He was born in Tripoli, North Africa, and because his father was in the British Army the Mitton family travelled around and Tony largely grew up overseas in both Hong Kong and Germany. From eleven to eighteen, he attended a boarding grammar school in Suffolk. Before that, at his prep school, he was appointed ‘After Lights-Out Storyteller’ for his dormitory - weaving stories from thin air for the entertainment of his fellow pupils.
He remembers writing his first poem in bed in his head when he was about nine or ten. Frustratingly, by morning the poem had mostly vanished, yet to this day he remembers it was in ballad form and was about a highwayman. He has said in interview with The Poetry Archive: “It’s possible that much of my poetry writing impulse may come from that experience...a good poem evaporated before one records it. Always since trying to recapture it in some form or other.”
Tony Mitton read English Literature at Gonville and Caius College Cambridge, and then trained as an English teacher before eventually deciding to work in primary schools. Although he had been writing “obscure grown-up” poetry since his teens, working with primary children, and also reading to his own children gave him the impetus to try writing for them. With an audience of children he says, “You can't get away with obscurantism. No hoity-toity allusions, references, arcane lexicon, abstruse diction and other whatnotteries.” Yet despite this, Tony does write about big and often philosophical subjects, as we can see in 'Plum', whose stone holds the mystery of the eternal plum tree.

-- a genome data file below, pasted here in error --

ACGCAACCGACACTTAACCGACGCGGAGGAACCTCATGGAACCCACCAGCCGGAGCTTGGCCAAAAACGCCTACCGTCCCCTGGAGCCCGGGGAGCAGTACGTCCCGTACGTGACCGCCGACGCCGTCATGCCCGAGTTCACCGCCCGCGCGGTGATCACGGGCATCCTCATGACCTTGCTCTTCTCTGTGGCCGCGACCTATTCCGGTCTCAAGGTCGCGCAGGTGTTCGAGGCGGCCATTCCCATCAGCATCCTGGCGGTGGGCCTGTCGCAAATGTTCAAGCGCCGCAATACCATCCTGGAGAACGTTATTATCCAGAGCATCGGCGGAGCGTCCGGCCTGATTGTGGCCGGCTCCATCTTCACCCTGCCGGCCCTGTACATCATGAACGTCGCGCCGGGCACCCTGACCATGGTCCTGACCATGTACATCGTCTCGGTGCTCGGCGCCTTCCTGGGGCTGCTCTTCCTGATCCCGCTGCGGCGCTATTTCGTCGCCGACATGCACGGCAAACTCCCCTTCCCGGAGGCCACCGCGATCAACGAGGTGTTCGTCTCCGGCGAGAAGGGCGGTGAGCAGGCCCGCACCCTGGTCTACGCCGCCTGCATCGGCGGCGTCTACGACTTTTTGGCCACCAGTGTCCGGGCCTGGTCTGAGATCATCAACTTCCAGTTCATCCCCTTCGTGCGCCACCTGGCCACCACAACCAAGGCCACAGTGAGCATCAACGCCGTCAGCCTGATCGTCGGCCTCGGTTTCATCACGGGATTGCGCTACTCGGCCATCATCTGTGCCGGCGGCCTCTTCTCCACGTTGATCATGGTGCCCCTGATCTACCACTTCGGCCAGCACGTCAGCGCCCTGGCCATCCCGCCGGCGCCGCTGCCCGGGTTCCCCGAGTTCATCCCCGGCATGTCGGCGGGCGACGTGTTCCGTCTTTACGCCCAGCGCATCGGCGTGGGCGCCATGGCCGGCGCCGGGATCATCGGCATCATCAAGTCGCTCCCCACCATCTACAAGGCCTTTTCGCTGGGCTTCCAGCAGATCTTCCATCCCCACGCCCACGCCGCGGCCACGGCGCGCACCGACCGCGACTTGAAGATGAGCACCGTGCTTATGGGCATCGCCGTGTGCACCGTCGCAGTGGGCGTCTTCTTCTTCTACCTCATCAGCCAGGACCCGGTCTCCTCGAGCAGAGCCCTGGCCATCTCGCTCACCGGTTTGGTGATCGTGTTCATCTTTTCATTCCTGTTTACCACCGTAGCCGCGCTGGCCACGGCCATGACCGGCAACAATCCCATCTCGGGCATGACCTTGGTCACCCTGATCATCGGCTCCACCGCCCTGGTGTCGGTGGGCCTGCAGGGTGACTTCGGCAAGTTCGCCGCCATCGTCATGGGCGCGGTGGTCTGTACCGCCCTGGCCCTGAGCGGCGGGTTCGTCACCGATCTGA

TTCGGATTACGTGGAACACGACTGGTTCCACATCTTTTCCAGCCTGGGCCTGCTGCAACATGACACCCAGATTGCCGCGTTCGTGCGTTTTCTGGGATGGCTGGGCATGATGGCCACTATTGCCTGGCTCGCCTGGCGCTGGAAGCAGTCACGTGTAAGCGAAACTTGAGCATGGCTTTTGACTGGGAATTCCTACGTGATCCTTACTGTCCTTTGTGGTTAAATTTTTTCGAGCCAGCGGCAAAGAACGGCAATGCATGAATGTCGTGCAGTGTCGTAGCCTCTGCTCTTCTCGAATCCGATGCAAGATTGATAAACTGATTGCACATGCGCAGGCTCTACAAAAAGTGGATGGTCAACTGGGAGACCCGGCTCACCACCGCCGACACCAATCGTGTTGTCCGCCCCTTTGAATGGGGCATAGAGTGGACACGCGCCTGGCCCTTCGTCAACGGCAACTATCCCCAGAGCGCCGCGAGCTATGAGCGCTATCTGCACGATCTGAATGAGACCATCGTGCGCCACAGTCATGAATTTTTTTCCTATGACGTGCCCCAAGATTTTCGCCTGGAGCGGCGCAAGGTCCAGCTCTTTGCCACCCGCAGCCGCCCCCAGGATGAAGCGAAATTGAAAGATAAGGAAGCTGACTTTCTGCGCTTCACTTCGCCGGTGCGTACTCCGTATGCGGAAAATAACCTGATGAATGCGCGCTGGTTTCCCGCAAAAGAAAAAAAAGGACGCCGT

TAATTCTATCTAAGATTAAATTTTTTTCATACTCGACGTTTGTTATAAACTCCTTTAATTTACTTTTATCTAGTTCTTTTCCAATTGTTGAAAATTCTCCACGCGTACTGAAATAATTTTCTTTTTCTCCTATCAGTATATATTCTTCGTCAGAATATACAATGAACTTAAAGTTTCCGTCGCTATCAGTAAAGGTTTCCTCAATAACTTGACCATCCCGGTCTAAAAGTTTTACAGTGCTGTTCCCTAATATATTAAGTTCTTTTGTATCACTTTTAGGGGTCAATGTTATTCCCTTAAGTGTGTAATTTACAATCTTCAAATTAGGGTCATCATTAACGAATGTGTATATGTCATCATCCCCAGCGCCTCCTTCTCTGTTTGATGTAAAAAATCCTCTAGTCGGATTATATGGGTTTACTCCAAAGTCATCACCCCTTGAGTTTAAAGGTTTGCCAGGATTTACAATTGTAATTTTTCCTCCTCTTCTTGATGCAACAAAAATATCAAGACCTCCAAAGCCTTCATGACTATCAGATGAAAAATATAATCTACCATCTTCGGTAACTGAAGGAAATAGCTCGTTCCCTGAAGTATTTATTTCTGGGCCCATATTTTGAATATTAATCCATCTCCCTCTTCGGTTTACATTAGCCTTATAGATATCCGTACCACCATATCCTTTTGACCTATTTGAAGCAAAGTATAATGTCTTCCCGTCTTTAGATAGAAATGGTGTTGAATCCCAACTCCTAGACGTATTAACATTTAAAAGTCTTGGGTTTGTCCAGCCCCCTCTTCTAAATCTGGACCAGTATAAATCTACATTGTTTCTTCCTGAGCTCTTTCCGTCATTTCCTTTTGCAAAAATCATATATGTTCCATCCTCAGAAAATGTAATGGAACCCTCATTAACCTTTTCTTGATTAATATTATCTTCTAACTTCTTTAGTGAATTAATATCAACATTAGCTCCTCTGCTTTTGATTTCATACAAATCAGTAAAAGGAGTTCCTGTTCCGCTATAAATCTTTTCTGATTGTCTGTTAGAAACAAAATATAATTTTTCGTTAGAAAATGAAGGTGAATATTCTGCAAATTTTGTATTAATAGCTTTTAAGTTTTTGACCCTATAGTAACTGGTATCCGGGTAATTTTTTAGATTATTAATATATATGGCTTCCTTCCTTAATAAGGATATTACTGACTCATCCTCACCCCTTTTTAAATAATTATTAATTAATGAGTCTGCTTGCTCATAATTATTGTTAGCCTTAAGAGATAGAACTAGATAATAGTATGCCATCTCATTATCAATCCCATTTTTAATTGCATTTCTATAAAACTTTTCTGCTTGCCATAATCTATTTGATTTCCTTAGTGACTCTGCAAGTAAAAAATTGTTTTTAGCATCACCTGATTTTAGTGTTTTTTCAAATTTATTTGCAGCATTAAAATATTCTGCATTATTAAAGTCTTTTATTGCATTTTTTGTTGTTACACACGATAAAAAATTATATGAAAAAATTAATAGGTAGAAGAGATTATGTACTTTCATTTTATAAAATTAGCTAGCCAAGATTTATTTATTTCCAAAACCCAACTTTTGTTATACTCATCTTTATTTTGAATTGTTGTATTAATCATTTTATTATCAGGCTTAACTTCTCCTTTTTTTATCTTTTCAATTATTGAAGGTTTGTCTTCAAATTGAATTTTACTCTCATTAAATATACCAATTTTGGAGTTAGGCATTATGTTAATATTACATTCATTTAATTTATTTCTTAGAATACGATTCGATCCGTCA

One of Tony Mitton’s greatest influences is Charles Causley (who you can also hear on the Children’s Archive). Both poets use a ballad form to tell stories. Listen to St Brigid and the Baker on this Archive recording for how the music and rhymes of this type of form carry the poem along. On the process of writing Tony has said, “a phrase or rhythm, usually both, a rhythmic phrase, tends to start the process off. If it convinces me, or just insists, I'll get to the point where I'll write it down.” He also encourages children to write their own poems down in 'Instructions for Growing Poetry', and at the same time hints there might be something both dangerous and exciting about poetry in Forbidden Poem - upon entering which “You’ll never be the same again.”
Tony Mitton’s voice is clear and expressive on this recording. It’s hardly surprising he was elected ‘Lights-Out Story Teller’ at his boarding school.
This recording was made on the 28th February 2012 at The Soundhouse in London, and the producer was Anne Rosenfeld.